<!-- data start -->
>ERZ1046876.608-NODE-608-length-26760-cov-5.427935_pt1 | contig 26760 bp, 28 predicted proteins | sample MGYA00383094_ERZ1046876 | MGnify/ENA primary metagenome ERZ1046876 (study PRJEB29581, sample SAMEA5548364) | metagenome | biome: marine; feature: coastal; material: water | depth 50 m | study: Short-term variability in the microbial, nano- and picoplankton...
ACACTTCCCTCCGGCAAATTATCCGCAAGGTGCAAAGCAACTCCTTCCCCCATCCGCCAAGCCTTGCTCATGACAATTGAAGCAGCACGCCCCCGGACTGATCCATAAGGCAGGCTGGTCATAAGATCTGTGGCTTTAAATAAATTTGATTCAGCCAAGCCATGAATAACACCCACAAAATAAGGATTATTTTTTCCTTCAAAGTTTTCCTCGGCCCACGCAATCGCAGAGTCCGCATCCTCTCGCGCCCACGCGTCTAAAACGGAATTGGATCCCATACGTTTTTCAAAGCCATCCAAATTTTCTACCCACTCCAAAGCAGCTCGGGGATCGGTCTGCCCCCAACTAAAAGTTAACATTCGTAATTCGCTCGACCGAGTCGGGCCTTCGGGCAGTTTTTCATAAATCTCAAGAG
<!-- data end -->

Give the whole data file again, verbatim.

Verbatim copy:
>ERZ1046876.608-NODE-608-length-26760-cov-5.427935_pt1 | contig 26760 bp, 28 predicted proteins | sample MGYA00383094_ERZ1046876 | MGnify/ENA primary metagenome ERZ1046876 (study PRJEB29581, sample SAMEA5548364) | metagenome | biome: marine; feature: coastal; material: water | depth 50 m | study: Short-term variability in the microbial, nano- and picoplankton...
ACACTTCCCTCCGGCAAATTATCCGCAAGGTGCAAAGCAACTCCTTCCCCCATCCGCCAAGCCTTGCTCATGACAATTGAAGCAGCACGCCCCCGGACTGATCCATAAGGCAGGCTGGTCATAAGATCTGTGGCTTTAAATAAATTTGATTCAGCCAAGCCATGAATAACACCCACAAAATAAGGATTATTTTTTCCTTCAAAGTTTTCCTCGGCCCACGCAATCGCAGAGTCCGCATCCTCTCGCGCCCACGCGTCTAAAACGGAATTGGATCCCATACGTTTTTCAAAGCCATCCAAATTTTCTACCCACTCCAAAGCAGCTCGGGGATCGGTCTGCCCCCAACTAAAAGTTAACATTCGTAATTCGCTCGACCGAGTCGGGCCTTCGGGCAGTTTTTCATAAATCTCAAGAG